Proportionality in War – Richard Cohen
Winston Churchill on Proportionality in War 1941
We ask no favours of the enemy. We seek from them no compunction. On the contrary, if to-night the people of London were asked to cast their vote whether a convention should be entered into to stop the bombing of all cities, the overwhelming majority would cry, “No, we will mete out to the Germans the measure, and more than the measure, that they have meted out to us.” The people of London with one voice would say to Hitler: “You have committed every crime under the sun. Where you have been the least resisted there you have been the most brutal. It was you who began the indiscriminate bombing. We remember Warsaw in the very first few days of the war. We remember Rotterdam. We have been newly reminded of your habits by the hideous massacre of Belgrade. We know too well the bestial assault you are making upon the Russian people, to whom our hearts go out in their valiant struggle. We will have no truce or parley with you, or the grisly gang who work your wicked will. You do your worst and we will do our best.”
We live in a terrible epoch of the human story, but we believe there is a broad and sure justice running through its theme. It is time that the Germans should be made to suffer in their own and cities something of the torment they have twice in our lifetime let loose upon their neighbours and upon the world.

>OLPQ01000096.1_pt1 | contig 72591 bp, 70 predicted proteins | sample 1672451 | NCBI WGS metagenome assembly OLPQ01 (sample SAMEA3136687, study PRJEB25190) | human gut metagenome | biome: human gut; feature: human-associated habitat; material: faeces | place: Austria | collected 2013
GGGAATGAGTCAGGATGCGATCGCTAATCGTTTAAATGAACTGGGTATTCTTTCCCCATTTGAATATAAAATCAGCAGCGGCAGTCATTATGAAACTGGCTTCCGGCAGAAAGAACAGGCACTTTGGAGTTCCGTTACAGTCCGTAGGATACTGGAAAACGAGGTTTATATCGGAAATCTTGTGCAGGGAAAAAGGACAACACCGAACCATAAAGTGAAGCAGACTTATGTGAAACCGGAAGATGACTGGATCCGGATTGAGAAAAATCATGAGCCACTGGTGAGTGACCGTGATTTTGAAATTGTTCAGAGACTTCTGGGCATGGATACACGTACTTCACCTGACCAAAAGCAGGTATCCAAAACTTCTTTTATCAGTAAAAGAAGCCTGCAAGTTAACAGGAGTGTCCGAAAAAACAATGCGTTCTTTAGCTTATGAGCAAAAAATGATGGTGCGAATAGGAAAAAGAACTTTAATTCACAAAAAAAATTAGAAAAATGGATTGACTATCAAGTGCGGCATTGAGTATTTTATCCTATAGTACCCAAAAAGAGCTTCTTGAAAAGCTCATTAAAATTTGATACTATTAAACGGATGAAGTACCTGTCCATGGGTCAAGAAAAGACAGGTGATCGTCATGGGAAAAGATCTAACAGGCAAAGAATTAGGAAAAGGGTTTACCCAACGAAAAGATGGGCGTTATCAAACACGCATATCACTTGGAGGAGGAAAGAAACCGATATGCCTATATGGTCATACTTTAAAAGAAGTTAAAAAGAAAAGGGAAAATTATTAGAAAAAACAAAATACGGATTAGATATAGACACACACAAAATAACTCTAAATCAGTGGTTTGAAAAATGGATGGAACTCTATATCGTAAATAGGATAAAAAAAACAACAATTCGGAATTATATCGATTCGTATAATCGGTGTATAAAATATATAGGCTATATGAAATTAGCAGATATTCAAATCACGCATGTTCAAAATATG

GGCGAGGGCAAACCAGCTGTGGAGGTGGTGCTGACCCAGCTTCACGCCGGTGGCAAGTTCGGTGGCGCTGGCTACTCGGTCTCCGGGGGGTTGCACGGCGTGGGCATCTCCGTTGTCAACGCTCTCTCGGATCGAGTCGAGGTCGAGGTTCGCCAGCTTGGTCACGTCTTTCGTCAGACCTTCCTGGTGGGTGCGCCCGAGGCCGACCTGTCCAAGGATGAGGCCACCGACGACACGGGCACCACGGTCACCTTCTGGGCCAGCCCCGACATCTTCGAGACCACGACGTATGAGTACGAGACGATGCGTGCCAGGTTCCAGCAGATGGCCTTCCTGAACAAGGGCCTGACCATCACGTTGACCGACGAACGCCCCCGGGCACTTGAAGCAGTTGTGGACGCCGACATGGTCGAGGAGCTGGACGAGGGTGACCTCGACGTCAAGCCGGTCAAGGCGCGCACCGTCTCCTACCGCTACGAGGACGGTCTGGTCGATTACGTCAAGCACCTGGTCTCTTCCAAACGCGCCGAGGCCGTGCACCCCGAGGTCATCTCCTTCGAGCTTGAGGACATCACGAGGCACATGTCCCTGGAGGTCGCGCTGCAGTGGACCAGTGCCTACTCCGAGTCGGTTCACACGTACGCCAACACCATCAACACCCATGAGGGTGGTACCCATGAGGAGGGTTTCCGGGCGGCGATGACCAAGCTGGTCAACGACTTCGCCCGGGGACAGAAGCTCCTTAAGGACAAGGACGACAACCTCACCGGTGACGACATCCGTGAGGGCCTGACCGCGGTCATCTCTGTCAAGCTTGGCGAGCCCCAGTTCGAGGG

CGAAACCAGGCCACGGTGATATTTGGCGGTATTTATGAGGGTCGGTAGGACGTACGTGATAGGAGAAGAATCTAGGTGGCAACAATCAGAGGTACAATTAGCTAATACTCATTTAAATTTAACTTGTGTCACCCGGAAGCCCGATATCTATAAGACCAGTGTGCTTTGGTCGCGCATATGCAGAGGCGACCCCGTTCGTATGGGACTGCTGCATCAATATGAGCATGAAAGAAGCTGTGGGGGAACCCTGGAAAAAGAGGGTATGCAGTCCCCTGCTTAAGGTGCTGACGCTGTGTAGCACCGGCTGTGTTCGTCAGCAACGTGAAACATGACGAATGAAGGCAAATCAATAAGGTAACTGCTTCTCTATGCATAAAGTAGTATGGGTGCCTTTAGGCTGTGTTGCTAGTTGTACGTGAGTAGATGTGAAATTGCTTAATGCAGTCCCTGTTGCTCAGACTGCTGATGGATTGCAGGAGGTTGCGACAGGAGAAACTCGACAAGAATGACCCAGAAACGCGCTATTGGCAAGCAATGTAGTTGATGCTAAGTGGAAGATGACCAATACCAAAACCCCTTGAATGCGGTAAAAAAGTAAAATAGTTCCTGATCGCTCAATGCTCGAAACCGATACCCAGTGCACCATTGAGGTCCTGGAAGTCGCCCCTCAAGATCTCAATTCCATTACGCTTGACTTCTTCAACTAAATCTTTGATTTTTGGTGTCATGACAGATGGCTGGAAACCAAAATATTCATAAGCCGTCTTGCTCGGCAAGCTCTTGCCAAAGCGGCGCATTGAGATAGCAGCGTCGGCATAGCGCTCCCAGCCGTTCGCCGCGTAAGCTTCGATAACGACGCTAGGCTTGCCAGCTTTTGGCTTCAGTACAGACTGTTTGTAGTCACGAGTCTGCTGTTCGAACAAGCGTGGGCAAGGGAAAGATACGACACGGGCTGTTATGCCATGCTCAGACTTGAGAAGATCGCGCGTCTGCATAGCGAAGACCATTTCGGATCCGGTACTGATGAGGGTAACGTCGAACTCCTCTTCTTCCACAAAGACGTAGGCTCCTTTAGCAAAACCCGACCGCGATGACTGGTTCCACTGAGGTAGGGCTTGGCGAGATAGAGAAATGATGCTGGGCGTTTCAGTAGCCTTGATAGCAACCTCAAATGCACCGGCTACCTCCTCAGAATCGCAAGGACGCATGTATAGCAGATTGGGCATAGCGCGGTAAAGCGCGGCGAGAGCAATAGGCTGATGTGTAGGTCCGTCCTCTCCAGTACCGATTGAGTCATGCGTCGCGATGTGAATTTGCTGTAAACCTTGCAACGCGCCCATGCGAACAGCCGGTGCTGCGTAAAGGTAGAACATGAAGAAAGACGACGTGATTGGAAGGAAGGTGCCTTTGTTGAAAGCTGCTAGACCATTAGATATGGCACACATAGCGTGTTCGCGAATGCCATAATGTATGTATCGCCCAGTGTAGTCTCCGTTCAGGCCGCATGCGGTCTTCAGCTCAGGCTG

We have now intensified for a month past our systematic, scientific, methodical bombing on a large scale of the German cities, seaports, industries, and other military objectives. We believe it to be in our power to keep this process going, on a steadily rising tide, month after month, year after year, until the Nazi regime is either extirpated by us or, better still, torn to pieces by the German people themselves.
Every month as the great bombers are finished in our factories or sweep hither across the Atlantic Ocean we shall continue the remorseless discharge of high explosives on Germany. Every month will see the tonnage increase, and, as the nights lengthen and the range of our bombers also grows, that unhappy, abject, subject province of Germany which used to be called Italy will have its fair share too.
In the last few weeks alone we have thrown upon Germany about half the tonnage of bombs thrown by the Germans upon our cities during the whole course of the war. But this is only the beginning, and we hope by next July to multiply our deliveries manifold.
Under international humanitarian law and the Rome Statute 2002 the death of civilians during an armed conflict, no matter how grave and regrettable, does not in itself constitute a war crime. International humanitarian law and the Rome Statute permit belligerents to carry out proportionate attacks against military objectives, even when it is known that some civilian deaths or injuries will occur. A crime occurs if there is an intentional attack directed against civilians (principle of distinction) (Article 8(2)(b)(i)) or an attack is launched on a military objective in the knowledge that the incidental civilian injuries would be clearly excessive in relation to the anticipated military advantage (principle of proportionality) (Article 8(2)(b)(iv)).
Article 8(2)(b)(iv) criminalizes:
Intentionally launching an attack in the knowledge that such attack will cause incidental loss of life or injury to civilians or damage to civilian objects or widespread, long-term and severe damage to the natural environment which would be clearly excessive in relation to the concrete and direct overall military advantage anticipated;
Article 8(2)(b)(iv) draws on the principles in Article 51(5)(b) of the 1977 Additional Protocol 1 to the 1949 Geneva Conventions restricts the criminal prohibition to cases that are “clearly” excessive. The application of Article 8(2)(b)(iv) requires, inter alia an assessment of: